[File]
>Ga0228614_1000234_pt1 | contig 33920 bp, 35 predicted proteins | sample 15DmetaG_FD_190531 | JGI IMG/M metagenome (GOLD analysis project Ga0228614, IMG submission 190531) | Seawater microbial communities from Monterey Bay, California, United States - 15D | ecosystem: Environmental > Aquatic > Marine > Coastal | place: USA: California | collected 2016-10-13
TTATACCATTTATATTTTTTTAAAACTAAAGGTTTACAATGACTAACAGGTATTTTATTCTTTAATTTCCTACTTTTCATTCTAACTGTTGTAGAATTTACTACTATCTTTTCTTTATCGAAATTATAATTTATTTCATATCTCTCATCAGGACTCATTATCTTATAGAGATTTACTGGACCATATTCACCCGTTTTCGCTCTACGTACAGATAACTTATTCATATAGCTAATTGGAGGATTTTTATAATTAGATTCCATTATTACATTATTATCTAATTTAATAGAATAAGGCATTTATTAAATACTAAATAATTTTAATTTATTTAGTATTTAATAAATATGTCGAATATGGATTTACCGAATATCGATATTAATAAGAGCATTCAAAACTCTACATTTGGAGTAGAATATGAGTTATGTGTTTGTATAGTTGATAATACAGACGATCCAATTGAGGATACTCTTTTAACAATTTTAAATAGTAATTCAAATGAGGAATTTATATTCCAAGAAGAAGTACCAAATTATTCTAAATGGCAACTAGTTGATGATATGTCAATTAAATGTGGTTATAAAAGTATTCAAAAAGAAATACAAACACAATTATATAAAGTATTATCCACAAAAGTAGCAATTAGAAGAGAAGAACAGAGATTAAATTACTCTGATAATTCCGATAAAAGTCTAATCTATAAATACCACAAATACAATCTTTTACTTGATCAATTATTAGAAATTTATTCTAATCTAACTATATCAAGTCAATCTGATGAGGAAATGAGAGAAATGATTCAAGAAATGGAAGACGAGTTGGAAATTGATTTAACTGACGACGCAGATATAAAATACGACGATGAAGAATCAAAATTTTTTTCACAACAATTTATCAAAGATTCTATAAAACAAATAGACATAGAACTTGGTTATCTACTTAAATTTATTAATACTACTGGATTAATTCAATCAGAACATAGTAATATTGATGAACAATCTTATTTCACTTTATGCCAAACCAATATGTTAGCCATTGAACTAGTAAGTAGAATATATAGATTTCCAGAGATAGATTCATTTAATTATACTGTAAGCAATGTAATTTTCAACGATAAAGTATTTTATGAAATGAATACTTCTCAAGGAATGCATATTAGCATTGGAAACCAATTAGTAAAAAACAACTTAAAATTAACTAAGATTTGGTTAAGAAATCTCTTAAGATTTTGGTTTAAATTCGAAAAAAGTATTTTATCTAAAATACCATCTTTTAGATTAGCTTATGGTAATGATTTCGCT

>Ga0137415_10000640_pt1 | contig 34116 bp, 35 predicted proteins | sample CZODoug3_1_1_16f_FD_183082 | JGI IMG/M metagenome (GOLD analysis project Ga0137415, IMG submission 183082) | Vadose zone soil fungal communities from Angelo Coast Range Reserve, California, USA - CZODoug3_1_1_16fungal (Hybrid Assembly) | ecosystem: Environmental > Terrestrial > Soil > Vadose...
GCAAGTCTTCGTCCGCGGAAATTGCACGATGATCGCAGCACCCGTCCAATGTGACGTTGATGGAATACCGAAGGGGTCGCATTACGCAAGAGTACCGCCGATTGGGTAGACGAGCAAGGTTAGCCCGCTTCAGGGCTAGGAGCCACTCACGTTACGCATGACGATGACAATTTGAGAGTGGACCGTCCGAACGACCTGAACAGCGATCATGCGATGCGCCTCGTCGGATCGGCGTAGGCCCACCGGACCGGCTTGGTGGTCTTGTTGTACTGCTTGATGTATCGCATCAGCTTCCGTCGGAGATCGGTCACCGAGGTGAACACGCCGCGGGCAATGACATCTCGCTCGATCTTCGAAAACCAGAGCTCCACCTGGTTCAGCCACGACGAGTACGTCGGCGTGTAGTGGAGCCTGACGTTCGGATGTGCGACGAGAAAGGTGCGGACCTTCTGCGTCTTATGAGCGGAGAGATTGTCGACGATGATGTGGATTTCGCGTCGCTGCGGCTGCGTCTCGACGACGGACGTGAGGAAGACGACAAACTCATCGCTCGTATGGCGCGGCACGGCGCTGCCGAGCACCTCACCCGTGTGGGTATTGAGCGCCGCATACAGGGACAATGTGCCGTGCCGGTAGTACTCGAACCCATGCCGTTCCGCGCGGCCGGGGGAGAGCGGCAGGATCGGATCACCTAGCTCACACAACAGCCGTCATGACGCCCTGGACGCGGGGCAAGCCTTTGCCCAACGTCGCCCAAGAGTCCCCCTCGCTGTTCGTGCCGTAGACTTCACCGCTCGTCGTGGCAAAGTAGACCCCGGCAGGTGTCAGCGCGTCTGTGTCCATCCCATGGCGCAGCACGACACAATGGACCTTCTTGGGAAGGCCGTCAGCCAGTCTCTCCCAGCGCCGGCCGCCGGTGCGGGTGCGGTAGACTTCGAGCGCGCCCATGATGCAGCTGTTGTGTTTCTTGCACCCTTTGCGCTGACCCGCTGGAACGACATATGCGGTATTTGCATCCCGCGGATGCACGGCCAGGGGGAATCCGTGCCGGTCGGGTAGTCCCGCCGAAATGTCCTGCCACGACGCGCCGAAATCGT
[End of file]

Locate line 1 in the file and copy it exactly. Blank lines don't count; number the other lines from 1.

>Ga0228614_1000234_pt1 | contig 33920 bp, 35 predicted proteins | sample 15DmetaG_FD_190531 | JGI IMG/M metagenome (GOLD analysis project Ga0228614, IMG submission 190531) | Seawater microbial communities from Monterey Bay, California, United States - 15D | ecosystem: Environmental > Aquatic > Marine > Coastal | place: USA: California | collected 2016-10-13